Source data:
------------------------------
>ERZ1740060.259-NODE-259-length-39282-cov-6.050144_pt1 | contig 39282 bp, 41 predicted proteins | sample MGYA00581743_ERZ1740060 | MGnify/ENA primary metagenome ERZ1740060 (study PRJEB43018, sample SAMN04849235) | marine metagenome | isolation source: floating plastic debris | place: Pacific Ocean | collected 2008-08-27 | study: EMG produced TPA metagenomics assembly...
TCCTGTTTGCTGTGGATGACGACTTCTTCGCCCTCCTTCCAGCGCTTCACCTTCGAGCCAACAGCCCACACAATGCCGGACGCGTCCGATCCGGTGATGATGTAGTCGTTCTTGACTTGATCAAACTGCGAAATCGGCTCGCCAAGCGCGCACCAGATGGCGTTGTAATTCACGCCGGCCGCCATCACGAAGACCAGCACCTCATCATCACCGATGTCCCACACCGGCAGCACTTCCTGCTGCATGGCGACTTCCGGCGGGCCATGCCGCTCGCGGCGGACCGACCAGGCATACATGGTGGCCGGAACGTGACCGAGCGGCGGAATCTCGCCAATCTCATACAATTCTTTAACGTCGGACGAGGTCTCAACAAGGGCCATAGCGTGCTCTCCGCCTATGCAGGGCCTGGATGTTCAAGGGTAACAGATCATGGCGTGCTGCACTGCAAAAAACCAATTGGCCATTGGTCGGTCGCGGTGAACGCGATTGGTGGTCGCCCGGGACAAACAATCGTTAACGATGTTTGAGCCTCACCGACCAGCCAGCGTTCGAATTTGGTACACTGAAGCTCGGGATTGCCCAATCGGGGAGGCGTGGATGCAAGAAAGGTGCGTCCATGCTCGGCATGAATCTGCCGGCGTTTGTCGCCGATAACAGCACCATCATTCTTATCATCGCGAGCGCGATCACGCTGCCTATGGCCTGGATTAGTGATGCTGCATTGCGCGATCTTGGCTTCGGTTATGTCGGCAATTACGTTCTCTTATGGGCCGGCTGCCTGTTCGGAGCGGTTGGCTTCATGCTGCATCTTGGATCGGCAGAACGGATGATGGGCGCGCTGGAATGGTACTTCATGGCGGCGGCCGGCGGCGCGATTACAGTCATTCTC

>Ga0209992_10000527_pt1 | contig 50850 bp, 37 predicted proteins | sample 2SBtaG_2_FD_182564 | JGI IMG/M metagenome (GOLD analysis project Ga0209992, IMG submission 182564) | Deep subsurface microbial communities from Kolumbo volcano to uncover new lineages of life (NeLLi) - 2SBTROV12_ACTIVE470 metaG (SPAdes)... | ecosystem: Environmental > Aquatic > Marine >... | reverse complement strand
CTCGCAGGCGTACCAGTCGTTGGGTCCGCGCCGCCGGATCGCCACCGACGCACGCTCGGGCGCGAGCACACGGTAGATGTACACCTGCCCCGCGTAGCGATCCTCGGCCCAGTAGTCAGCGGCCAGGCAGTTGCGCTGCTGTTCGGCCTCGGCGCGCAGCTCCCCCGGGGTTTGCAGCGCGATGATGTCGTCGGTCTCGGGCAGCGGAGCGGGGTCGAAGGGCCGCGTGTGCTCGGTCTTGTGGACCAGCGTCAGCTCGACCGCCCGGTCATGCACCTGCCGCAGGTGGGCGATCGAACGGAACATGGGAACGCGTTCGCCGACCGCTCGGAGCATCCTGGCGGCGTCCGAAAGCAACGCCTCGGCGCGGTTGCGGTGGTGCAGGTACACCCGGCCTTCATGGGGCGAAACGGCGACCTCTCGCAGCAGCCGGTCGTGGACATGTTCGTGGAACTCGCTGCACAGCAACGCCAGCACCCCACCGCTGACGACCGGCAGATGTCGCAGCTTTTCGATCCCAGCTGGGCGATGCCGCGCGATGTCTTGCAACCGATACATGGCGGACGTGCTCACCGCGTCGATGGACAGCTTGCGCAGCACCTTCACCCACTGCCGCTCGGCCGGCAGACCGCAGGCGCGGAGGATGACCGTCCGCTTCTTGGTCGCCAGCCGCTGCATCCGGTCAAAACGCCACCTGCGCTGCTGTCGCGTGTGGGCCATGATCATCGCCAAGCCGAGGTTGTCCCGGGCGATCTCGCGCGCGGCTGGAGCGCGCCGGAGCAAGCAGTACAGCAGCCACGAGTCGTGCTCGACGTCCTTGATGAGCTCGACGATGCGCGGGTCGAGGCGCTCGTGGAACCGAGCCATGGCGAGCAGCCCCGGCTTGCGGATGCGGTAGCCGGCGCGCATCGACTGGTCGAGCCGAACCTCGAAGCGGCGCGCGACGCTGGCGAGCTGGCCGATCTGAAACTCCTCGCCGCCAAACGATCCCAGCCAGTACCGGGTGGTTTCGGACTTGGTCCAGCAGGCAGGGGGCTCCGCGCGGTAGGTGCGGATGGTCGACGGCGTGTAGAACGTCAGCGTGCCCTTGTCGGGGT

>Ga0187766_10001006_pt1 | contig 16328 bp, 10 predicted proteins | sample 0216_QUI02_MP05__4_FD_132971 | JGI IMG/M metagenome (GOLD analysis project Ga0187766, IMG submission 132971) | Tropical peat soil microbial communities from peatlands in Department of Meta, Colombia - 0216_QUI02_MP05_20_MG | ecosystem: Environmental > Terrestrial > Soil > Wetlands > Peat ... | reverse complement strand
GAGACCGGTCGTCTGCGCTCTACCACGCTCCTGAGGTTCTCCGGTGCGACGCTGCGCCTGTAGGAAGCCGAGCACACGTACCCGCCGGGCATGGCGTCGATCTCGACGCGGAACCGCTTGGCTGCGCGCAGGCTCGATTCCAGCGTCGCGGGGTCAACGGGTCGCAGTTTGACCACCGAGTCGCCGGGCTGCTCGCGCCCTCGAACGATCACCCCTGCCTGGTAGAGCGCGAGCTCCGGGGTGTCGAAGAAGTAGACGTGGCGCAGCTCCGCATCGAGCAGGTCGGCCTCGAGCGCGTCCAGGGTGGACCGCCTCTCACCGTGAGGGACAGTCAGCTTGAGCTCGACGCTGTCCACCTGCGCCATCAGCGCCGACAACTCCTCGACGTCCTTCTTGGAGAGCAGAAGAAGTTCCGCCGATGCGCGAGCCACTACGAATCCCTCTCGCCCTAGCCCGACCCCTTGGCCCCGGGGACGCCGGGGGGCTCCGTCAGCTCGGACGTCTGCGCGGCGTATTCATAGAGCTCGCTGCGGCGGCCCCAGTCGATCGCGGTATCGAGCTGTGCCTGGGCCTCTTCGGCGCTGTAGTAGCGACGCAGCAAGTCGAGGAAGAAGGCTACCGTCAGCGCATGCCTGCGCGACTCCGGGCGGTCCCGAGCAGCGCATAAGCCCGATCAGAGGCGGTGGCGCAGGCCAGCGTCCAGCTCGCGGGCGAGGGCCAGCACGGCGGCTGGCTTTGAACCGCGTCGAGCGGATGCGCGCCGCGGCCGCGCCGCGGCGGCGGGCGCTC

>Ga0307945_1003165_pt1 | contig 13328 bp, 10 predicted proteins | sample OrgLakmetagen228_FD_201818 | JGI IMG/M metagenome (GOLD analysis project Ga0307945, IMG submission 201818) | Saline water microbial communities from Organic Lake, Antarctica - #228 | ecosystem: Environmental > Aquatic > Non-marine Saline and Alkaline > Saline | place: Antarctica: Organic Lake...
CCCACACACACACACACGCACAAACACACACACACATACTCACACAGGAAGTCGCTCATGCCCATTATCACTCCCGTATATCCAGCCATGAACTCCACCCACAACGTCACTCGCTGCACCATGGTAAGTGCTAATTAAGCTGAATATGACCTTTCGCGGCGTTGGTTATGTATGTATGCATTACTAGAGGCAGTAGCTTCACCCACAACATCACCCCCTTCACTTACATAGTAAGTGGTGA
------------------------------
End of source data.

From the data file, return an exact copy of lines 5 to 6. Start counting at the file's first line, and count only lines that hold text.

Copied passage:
>Ga0187766_10001006_pt1 | contig 16328 bp, 10 predicted proteins | sample 0216_QUI02_MP05__4_FD_132971 | JGI IMG/M metagenome (GOLD analysis project Ga0187766, IMG submission 132971) | Tropical peat soil microbial communities from peatlands in Department of Meta, Colombia - 0216_QUI02_MP05_20_MG | ecosystem: Environmental > Terrestrial > Soil > Wetlands > Peat ... | reverse complement strand
GAGACCGGTCGTCTGCGCTCTACCACGCTCCTGAGGTTCTCCGGTGCGACGCTGCGCCTGTAGGAAGCCGAGCACACGTACCCGCCGGGCATGGCGTCGATCTCGACGCGGAACCGCTTGGCTGCGCGCAGGCTCGATTCCAGCGTCGCGGGGTCAACGGGTCGCAGTTTGACCACCGAGTCGCCGGGCTGCTCGCGCCCTCGAACGATCACCCCTGCCTGGTAGAGCGCGAGCTCCGGGGTGTCGAAGAAGTAGACGTGGCGCAGCTCCGCATCGAGCAGGTCGGCCTCGAGCGCGTCCAGGGTGGACCGCCTCTCACCGTGAGGGACAGTCAGCTTGAGCTCGACGCTGTCCACCTGCGCCATCAGCGCCGACAACTCCTCGACGTCCTTCTTGGAGAGCAGAAGAAGTTCCGCCGATGCGCGAGCCACTACGAATCCCTCTCGCCCTAGCCCGACCCCTTGGCCCCGGGGACGCCGGGGGGCTCCGTCAGCTCGGACGTCTGCGCGGCGTATTCATAGAGCTCGCTGCGGCGGCCCCAGTCGATCGCGGTATCGAGCTGTGCCTGGGCCTCTTCGGCGCTGTAGTAGCGACGCAGCAAGTCGAGGAAGAAGGCTACCGTCAGCGCATGCCTGCGCGACTCCGGGCGGTCCCGAGCAGCGCATAAGCCCGATCAGAGGCGGTGGCGCAGGCCAGCGTCCAGCTCGCGGGCGAGGGCCAGCACGGCGGCTGGCTTTGAACCGCGTCGAGCGGATGCGCGCCGCGGCCGCGCCGCGGCGGCGGGCGCTC